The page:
Article

Characterization of the equine skeletal muscle transcriptome identifies novel functional responses to exercise training

BMC Genomics (Impact Factor: 4.04). 01/2010;
Source: DOAJ

ABSTRACT Abstract

Background

Digital gene expression profiling was used to characterize the assembly of genes expressed in equine skeletal muscle and to identify the subset of genes that were differentially expressed following a ten-month period of exercise training. The study cohort comprised seven Thoroughbred racehorses from a single training yard. Skeletal muscle biopsies were collected at rest from the gluteus medius at two time points: T1 - untrained, (9 ± 0.5 months old) and T2 - trained (20 ± 0.7 months old).

Results

The most abundant mRNA transcripts in the muscle transcriptome were those involved in muscle contraction, aerobic respiration and mitochondrial function. A previously unreported over-representation of genes related to RNA processing, the stress response and proteolysis was observed. Following training 92 tags were differentially expressed of which 74 were annotated. Sixteen genes showed increased expression, including the mitochondrial genes ACADVL , MRPS21 and SLC25A29 encoded by the nuclear genome. Among the 58 genes with decreased expression, MSTN , a negative regulator of muscle growth, had the greatest decrease.

Functional analysis of all expressed genes using FatiScan revealed an asymmetric distribution of 482 Gene Ontology (GO) groups and 18 KEGG pathways. Functional groups displaying highly significant ( P < 0.0001) increased expression included mitochondrion, oxidative phosphorylation and fatty acid metabolism while functional groups with decreased expression were mainly associated with structural genes and included the sarcoplasm, laminin complex and cytoskeleton.

Conclusion

Exercise training in Thoroughbred racehorses results in coordinate changes in the gene expression of functional groups of genes related to metabolism, oxidative phosphorylation and muscle structure.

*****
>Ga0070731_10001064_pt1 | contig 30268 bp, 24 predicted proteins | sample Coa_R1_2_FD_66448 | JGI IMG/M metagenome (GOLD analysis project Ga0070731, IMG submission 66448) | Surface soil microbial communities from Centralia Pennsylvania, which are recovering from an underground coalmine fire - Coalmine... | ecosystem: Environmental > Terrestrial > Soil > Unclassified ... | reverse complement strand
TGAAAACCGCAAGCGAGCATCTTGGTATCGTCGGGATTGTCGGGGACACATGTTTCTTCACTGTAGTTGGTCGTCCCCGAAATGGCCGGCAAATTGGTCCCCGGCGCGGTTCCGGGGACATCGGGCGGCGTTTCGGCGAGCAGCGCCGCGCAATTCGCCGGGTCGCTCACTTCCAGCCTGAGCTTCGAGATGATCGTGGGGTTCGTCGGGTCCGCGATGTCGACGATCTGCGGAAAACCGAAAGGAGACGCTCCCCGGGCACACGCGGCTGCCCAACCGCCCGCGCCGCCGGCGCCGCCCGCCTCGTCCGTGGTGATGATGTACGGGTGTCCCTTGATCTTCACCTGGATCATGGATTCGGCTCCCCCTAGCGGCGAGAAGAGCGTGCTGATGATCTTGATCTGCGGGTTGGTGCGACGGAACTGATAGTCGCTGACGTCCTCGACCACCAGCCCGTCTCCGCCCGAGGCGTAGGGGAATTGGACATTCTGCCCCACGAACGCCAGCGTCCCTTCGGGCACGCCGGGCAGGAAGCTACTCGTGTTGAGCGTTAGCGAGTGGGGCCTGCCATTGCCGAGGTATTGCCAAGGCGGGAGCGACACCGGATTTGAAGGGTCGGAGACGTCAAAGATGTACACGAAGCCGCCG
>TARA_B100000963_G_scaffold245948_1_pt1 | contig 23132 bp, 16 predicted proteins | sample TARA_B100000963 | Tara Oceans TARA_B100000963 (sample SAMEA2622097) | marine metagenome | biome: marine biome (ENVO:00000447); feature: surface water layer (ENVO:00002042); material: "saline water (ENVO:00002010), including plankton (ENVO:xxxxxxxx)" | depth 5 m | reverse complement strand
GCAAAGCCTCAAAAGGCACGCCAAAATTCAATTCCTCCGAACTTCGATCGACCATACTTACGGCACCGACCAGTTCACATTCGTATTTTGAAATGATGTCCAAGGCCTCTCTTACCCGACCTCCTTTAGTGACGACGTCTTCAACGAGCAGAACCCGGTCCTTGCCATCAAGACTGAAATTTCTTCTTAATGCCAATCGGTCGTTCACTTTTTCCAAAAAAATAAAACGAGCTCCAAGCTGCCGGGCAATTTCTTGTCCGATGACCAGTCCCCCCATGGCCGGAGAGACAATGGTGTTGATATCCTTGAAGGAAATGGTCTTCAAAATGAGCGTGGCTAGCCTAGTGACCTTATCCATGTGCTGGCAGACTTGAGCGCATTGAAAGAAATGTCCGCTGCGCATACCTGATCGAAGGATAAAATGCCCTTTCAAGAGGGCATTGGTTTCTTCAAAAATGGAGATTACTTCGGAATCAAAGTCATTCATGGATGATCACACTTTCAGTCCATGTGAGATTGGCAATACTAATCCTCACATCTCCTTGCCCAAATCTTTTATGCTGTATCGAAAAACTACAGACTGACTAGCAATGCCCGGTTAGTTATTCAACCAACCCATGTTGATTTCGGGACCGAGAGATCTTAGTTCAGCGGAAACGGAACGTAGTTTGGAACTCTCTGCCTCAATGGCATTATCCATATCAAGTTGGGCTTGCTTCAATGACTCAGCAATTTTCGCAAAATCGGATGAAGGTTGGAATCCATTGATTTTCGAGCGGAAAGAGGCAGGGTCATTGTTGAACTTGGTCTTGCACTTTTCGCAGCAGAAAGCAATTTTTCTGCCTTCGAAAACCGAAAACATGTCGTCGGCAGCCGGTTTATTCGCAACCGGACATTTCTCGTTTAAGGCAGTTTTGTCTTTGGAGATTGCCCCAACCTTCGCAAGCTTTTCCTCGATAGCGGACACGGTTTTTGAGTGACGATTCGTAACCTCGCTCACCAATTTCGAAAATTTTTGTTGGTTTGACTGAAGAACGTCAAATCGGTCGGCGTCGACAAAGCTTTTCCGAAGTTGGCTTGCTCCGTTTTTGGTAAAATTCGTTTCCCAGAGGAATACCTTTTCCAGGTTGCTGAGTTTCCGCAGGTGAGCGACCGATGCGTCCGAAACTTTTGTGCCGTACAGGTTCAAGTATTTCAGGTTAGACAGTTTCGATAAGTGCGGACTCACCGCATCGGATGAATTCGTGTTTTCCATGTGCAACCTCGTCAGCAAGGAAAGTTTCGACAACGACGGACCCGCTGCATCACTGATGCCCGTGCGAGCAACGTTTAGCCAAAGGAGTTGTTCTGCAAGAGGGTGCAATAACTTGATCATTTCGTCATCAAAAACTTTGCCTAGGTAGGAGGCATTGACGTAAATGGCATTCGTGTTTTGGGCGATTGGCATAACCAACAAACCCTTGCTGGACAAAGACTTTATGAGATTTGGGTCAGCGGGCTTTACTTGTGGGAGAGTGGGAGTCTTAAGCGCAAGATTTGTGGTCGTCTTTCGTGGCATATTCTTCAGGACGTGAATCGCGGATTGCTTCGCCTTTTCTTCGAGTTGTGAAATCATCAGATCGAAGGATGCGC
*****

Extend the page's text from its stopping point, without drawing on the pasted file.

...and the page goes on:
Download full-text

Full-text

Available from: Amanda J Lohan, Jun 30, 2015
1 Follower
 · 
88 Views
  • Source
    [Show abstract] [Hide abstract]
    ABSTRACT: Thoroughbred horses have been selected for traits contributing to speed and stamina for centuries. It is widely recognized that inherited variation in physical and physiological characteristics is responsible for variation in individual aptitude for race distance, and that muscle phenotypes in particular are important. A genome-wide SNP-association study for optimum racing distance was performed using the EquineSNP50 Bead Chip genotyping array in a cohort of n = 118 elite Thoroughbred racehorses divergent for race distance aptitude. In a cohort-based association test we evaluated genotypic variation at 40,977 SNPs between horses suited to short distance (≤ 8 f) and middle-long distance (> 8 f) races. The most significant SNP was located on chromosome 18: BIEC2-417495 ~690 kb from the gene encoding myostatin (MSTN) [P(unadj.) = 6.96 x 10⁻⁶]. Considering best race distance as a quantitative phenotype, a peak of association on chromosome 18 (chr18:65809482-67545806) comprising eight SNPs encompassing a 1.7 Mb region was observed. Again, similar to the cohort-based analysis, the most significant SNP was BIEC2-417495 (P(unadj.) = 1.61 x 10⁻⁹; P(Bonf.) = 6.58 x 10⁻⁵). In a candidate gene study we have previously reported a SNP (g.66493737C>T) in MSTN associated with best race distance in Thoroughbreds; however, its functional and genome-wide relevance were uncertain. Additional re-sequencing in the flanking regions of the MSTN gene revealed four novel 3' UTR SNPs and a 227 bp SINE insertion polymorphism in the 5' UTR promoter sequence. Linkage disequilibrium was highest between g.66493737C>T and BIEC2-417495 (r² = 0.86). Comparative association tests consistently demonstrated the g.66493737C>T SNP as the superior variant in the prediction of distance aptitude in racehorses (g.66493737C>T, P = 1.02 x 10⁻¹⁰; BIEC2-417495, P(unadj.) = 1.61 x 10⁻⁹). Functional investigations will be required to determine whether this polymorphism affects putative transcription-factor binding and gives rise to variation in gene and protein expression. Nonetheless, this study demonstrates that the g.66493737C>T SNP provides the most powerful genetic marker for prediction of race distance aptitude in Thoroughbreds.